“That’s something I didn’t realize was going to happen with this channel,” he said, “that we were going to be nurses to people and help people get through things. I’ve heard that about people in hospitals and getting through cancer, and getting people through a divorce, or getting people through unemployment. That’s a whole aspect of the thing that I didn’t know would be part of the job. It’s such a pleasure to know that.
“I also love the fact that it is a master class in film for people to be able to view these movies.”
What about TCM’s annual film festival pleases Osborne the most?
“The thing about the festival that I’m particularly pleased about,” he replied, “is the fact that, after the first year, we started selling out almost before we even announced our programming. Now this year, we did basically sell out before the programming. . . which meant that they’re trusting Charlie Tavich, who does the basic programming, with suggestions from other people. It gives him the latitude he doesn’t have to pick marquee titles necessarily. He just picks the best movies he can find, and people will come to the festival and be able to see that the movies we’re showing are going to be something they want to see. That’s fabulous. I love the fact that people come to the festival without even knowing what’s going to be here.”
Mankiewicz said the most he’s ever learned while being a host at TCM is when they recently programmed a block of movies about people with disabilities.
“Just seeing [movies] in a different manner with different eyes” was an educational experience, he said.
“I learned more talking with Lawrence Carter-Long (of Inclusion in the Arts) than anybody else I experienced in the 10 years that I’ve been there,” he added. “Independent of his knowledge and passion as an advocate for people with disabilities, he’s just a huge, huge, huge film fan.”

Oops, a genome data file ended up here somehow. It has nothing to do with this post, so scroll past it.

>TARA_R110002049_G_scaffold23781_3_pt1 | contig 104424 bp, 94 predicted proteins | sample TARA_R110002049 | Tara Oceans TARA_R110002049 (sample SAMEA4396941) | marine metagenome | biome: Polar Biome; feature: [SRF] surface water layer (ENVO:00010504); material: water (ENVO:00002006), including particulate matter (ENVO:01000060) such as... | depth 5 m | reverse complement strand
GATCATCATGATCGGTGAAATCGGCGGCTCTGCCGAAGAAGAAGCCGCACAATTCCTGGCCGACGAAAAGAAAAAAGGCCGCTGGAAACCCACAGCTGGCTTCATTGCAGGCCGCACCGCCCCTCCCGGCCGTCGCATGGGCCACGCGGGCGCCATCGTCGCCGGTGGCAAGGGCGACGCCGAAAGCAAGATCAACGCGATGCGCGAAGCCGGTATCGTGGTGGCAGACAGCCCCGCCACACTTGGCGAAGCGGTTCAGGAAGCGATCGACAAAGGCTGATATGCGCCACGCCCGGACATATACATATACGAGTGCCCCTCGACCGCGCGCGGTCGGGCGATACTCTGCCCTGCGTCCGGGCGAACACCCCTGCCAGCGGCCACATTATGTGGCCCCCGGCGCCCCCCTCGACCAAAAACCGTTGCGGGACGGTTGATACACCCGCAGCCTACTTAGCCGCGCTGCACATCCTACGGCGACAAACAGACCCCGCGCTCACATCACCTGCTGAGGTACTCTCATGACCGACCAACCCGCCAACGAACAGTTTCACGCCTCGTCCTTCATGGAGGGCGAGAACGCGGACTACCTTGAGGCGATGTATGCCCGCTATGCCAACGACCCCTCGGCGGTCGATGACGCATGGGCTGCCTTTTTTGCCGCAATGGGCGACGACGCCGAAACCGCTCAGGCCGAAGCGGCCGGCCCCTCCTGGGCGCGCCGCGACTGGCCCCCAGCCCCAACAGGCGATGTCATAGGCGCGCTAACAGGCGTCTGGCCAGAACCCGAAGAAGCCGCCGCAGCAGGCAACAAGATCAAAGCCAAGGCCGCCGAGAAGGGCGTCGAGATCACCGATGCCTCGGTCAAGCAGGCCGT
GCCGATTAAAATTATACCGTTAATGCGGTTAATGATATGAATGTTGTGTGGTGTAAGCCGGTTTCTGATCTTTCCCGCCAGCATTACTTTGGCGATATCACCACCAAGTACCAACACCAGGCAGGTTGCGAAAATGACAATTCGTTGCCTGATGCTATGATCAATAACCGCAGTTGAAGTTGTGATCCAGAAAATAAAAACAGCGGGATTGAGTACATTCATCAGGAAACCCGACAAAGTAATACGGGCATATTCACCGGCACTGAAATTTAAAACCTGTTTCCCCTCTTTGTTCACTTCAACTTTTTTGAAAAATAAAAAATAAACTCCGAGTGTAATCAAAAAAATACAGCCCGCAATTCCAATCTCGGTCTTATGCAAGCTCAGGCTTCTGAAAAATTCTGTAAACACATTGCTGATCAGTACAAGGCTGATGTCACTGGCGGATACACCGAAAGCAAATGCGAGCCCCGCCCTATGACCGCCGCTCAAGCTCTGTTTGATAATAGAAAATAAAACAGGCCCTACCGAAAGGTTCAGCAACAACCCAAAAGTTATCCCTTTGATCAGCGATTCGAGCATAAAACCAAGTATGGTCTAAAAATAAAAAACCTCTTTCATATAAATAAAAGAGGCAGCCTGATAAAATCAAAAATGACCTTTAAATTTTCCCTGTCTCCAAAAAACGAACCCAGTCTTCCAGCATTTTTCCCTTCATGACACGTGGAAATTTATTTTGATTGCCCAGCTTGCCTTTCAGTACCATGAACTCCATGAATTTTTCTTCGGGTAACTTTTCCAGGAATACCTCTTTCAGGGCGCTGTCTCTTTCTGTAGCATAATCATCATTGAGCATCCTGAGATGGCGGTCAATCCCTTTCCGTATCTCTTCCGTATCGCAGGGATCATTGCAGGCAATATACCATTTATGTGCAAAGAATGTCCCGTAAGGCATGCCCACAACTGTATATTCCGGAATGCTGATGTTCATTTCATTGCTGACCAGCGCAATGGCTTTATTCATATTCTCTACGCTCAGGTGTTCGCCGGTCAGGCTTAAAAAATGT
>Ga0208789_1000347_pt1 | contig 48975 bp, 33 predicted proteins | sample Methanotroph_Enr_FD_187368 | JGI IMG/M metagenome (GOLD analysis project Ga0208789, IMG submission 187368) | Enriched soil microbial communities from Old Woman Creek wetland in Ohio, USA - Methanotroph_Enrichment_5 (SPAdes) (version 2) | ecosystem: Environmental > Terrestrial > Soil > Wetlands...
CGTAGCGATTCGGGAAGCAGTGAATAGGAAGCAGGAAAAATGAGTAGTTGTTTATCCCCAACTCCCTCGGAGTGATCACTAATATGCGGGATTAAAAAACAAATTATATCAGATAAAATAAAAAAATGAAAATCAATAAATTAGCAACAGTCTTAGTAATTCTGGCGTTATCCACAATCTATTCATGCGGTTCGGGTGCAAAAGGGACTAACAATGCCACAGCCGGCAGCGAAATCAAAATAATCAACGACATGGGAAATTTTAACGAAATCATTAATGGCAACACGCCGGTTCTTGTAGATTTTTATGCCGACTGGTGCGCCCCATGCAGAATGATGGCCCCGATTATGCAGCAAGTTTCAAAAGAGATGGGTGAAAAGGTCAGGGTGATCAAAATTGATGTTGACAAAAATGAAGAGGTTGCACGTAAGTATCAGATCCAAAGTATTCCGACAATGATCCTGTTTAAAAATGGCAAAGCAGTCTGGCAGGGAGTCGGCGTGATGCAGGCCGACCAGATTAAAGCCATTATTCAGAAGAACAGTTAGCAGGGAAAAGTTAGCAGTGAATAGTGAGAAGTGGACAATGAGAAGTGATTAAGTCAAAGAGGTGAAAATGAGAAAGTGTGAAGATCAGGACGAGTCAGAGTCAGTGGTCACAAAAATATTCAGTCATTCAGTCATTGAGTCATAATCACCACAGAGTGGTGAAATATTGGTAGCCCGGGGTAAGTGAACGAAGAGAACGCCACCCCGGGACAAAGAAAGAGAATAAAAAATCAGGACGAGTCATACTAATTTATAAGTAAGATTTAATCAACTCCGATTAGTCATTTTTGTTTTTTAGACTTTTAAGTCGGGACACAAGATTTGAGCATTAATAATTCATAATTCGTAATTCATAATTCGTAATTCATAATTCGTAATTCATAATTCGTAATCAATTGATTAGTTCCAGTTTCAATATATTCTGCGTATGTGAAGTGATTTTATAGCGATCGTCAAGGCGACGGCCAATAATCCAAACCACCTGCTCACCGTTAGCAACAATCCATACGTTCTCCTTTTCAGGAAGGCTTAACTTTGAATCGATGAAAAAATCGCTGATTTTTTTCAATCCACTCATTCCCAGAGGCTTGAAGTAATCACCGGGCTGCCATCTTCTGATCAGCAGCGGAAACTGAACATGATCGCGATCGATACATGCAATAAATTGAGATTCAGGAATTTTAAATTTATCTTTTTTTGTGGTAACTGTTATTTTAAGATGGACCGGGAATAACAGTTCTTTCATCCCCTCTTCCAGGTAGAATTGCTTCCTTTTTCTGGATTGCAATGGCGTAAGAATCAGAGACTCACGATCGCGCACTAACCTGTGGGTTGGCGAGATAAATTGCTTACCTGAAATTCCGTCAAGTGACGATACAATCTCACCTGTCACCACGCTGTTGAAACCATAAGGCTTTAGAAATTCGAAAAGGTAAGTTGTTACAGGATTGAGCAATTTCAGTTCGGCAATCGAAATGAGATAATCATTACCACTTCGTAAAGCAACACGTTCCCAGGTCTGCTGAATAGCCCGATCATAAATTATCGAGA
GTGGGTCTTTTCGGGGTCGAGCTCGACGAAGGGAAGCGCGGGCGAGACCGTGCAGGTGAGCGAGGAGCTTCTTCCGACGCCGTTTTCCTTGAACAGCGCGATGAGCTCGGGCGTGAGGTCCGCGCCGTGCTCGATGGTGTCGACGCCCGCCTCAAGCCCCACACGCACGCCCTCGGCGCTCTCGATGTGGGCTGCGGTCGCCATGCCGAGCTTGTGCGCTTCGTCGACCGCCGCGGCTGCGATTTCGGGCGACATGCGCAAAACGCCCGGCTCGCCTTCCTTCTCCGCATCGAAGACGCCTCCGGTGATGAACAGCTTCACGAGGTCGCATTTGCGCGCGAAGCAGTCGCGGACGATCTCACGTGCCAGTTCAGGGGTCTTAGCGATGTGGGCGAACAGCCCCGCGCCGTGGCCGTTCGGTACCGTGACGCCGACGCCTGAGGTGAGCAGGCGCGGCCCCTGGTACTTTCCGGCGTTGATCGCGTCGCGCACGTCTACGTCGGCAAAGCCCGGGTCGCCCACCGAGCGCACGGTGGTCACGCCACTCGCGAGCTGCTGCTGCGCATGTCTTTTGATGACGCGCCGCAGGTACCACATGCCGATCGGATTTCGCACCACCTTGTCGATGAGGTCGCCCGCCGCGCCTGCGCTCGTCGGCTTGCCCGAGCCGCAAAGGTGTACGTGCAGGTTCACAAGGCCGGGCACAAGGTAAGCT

Movieguide® asked Mankiewicz if, since he comes from a Hollywood family, he ever gets jaded about screening the classic movies and interviewing Hollywood celebrities.
He said the arrival of his new baby girl, who’s one-month-old now, reminds him not to lose his sense of wonder. A similar thing occurred when his mother recently came to Los Angeles for a visit.
“She’s just blown away by everything,” he explained. “It’s a reminder not to be cynical. Everything excites her. So, it’s a nice reminder that this is exciting to people.”
Mankiewicz also mentioned the friendship he had with the late actor Ernest Borgnine (MARTY, THE DIRTY DOZEN and TV’s MCHALE’S NAVY).
“You want Ernest Borgnine to be a regular guy because he played regular guys,” he said, “but you realize he’s an Oscar winner and a big movie star with a lot of money. . . . But no, it turns out he’s a regular guy and I just had a nice, warm connection to him, that I was able to call someone like him my friend, and to have dinner with him.
“You know that if [a movie star] reaches out to you, something special happened. I’m grateful for that.”
The TCM Classic Film Festival doesn’t just have celebrities like Mickey Rooney and Tippi Hedren and classic movies like a new restoration of FUNNY GIRL, THE GREAT ESCAPE, THE AFRICAN QUEEN, MILDRED PIERCE, BEN-HUR, LADY AND THE TRAMP, MY FAIR LADY, YANKEE DOODLE DANDY, SHANE, THE BIRDS, ON THE WATERFRONT, and IT’S A MAD, MAD, MAD, MAD WORLD. It also has panel discussions and hour-long interviews. Finally, attendees will be able to stay up until midnight each evening discussing their favorite movies with each other, with TCM staff, and maybe even with some movie stars and filmmakers.
To find out more about the film festival, visit the festival website at http://filmfestival.tcm.com.
Both the festival website and TCM’s regular website at www.tcm.com welcome suggestions from the public about future programming.